Roman Catholic teaching on masturbation – part 1

Sacred Congregation for the Doctrine of the Faith: “in fact both the Magisterium of the Church — in the course of a constant tradition — and the moral sense of the faithful have declared without hesitation that masturbation is an intrinsically and seriously disordered act. The main reason is that, whatever the motive for acting this way, the deliberate use of the sexual faculty outside normal conjugal relations essentially contradicts the finality of the faculty. For it lacks the sexual relationship called for by the moral order, namely the relationship which realizes ‘the full sense of mutual self-giving and human procreation in the context of true love.’ All deliberate exercise of sexuality must be reserved to this regular relationship. Even if it cannot be proved that Scripture condemns this sin by name, the tradition of the Church has rightly understood it to be condemned in the New Testament when the latter speaks of ‘impurity,’ ‘unchasteness’ and other vices contrary to chastity and continence.” [CDF, Persona Humana, IX; inner quote from Second Vatican Council, Gaudium et Spes, n. 51.]

The Magisterium teaches that masturbation is an intrinsically evil and gravely immoral act. An act is intrinsically evil only when it has an evil moral object. The moral object in the case of masturbation is the deliberate use of the sexual faculty without the marital, unitive, or procreative meanings. In moral terms, the sin of masturbation is much like all the other intrinsically evil sexual sins. They each lack one or more of the three meanings intended by God for sexual acts.

Since acts of masturbation are intrinsically evil, such acts are never justified by intention (purpose) or circumstances. Therefore, masturbation cannot morally be used for the purpose of obtaining a specimen for medical analysis. Neither does an act of masturbation become moral by association with an act of natural marital relations. Whether this act is committed on one’s self or on another person (also called manipulate sex), the act is intrinsically evil and always gravely immoral. The good end of natural marital relations does not justify the evil means of masturbation (or manipulative sex). All such acts remain intrinsically evil and always gravely immoral, regardless of whether these acts occur in marriage or out of marriage, regardless of whether these acts occur before, during, or after an act of natural marital relations, and regardless of whether or not sexual climax occurs.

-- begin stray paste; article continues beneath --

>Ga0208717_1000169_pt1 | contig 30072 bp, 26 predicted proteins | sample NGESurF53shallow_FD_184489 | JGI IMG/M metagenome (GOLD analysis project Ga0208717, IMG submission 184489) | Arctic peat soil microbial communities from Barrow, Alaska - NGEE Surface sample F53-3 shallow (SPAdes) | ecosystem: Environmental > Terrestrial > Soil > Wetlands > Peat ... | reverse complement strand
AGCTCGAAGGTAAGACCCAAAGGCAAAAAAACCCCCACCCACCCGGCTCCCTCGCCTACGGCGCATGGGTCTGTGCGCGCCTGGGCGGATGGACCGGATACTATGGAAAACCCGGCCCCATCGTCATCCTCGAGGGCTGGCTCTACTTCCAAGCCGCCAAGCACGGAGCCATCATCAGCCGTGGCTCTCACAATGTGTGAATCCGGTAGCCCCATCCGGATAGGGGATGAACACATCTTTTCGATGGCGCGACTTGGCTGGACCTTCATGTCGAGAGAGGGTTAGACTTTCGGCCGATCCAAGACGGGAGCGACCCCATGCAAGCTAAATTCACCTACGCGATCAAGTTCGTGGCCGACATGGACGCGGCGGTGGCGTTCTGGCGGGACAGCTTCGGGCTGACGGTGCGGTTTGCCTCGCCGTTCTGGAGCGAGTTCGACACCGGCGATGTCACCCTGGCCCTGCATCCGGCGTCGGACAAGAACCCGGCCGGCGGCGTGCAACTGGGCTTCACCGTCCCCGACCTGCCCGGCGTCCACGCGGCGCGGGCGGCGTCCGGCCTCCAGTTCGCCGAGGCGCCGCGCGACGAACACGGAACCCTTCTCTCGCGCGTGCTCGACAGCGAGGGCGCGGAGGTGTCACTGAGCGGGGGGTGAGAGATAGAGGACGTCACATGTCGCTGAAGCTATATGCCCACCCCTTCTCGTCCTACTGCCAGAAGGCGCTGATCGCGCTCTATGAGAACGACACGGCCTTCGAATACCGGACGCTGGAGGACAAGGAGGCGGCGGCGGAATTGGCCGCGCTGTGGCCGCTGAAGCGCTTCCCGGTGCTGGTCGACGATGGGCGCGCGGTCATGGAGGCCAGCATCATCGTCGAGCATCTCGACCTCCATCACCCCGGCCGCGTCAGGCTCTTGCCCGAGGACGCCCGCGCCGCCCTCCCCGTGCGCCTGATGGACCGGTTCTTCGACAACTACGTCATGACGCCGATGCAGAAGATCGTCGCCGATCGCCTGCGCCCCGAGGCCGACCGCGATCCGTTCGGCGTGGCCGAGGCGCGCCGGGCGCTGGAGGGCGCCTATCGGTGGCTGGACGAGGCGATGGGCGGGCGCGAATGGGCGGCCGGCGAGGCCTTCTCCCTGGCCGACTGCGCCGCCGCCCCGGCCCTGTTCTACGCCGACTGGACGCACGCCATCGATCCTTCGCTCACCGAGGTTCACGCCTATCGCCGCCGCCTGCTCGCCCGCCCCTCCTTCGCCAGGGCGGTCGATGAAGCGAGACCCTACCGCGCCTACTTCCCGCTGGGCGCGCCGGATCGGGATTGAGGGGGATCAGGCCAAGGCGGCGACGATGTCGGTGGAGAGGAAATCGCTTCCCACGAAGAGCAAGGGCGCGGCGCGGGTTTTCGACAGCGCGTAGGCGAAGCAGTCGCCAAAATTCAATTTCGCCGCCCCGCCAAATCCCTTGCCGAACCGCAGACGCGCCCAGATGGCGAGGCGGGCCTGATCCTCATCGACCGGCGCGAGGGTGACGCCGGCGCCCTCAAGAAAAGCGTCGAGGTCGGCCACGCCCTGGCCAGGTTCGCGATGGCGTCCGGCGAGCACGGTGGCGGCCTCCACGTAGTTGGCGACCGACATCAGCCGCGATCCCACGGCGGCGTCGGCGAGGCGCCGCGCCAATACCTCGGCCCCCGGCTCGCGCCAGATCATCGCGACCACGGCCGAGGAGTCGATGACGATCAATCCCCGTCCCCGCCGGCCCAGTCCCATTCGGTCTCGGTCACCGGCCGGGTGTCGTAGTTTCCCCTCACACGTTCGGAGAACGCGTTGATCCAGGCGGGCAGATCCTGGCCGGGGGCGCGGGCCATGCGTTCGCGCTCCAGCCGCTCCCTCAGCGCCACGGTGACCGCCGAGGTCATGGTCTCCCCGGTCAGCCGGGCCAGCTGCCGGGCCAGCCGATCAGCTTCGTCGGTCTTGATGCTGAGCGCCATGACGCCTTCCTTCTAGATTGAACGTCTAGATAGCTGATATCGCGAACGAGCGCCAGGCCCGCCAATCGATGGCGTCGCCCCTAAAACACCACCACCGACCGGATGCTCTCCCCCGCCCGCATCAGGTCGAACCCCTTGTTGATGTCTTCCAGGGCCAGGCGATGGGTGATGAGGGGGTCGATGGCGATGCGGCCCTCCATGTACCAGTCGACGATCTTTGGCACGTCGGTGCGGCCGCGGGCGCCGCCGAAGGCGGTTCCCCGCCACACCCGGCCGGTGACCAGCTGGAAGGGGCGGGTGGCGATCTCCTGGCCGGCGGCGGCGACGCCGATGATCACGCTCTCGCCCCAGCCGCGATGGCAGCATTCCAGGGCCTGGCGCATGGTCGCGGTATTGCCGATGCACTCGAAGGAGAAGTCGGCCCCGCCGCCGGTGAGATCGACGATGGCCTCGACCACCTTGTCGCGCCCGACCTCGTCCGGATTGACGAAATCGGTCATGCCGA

Masturbation is intrinsically evil for the same reason that other illicit sexual acts are intrinsically evil: because the act does not have all three goods required by the moral law in its moral object: the procreative, marital, and unitive meanings. The absence of sexual climax does not add the unitive, or procreative, or marital meaning to an intrinsically evil sexual act. The commission of an act of natural marital relations before, during, or after an act of masturbation (or other illicit sexual act) does not change the moral object of that illicit sexual act. Therefore, even within marriage, the act of masturbation, whether on one’s self or one one’s spouse, with or without sexual climax, is intrinsically evil and always gravely immoral.

Catechism of the Catholic Church: “By masturbation is to be understood the deliberate stimulation of the genital organs in order to derive sexual pleasure.” [CCC, n. 2352.]

A sexual act is any deliberate use of the genital sexual faculty. The sin of masturbation includes a person stimulating himself or herself, or a person similarly stimulating another person. Although the Catechism states the usual purpose (intended end) of this sin, the purpose is in the first font, and the definition of every intrinsically evil act, in its inherent moral meaning, is in the second font. So even if a person were to use masturbation for another purpose, such as to obtain a sample for medical testing, or such as to prepare for natural marital relations, the act remains intrinsically evil and always gravely immoral. Intrinsically evil acts are always defined, in their essential moral nature, by their moral object, not by their purpose.

The intention to derive sexual pleasure is in the first font. The result called sexual climax is a consequence in the third font. Neither a change in intention nor a change in consequences has any effect on the moral object of an act. The absence of sexual climax, or the presence of a different intention, does not justify any act of masturbation, nor any other intrinsically evil sexual act.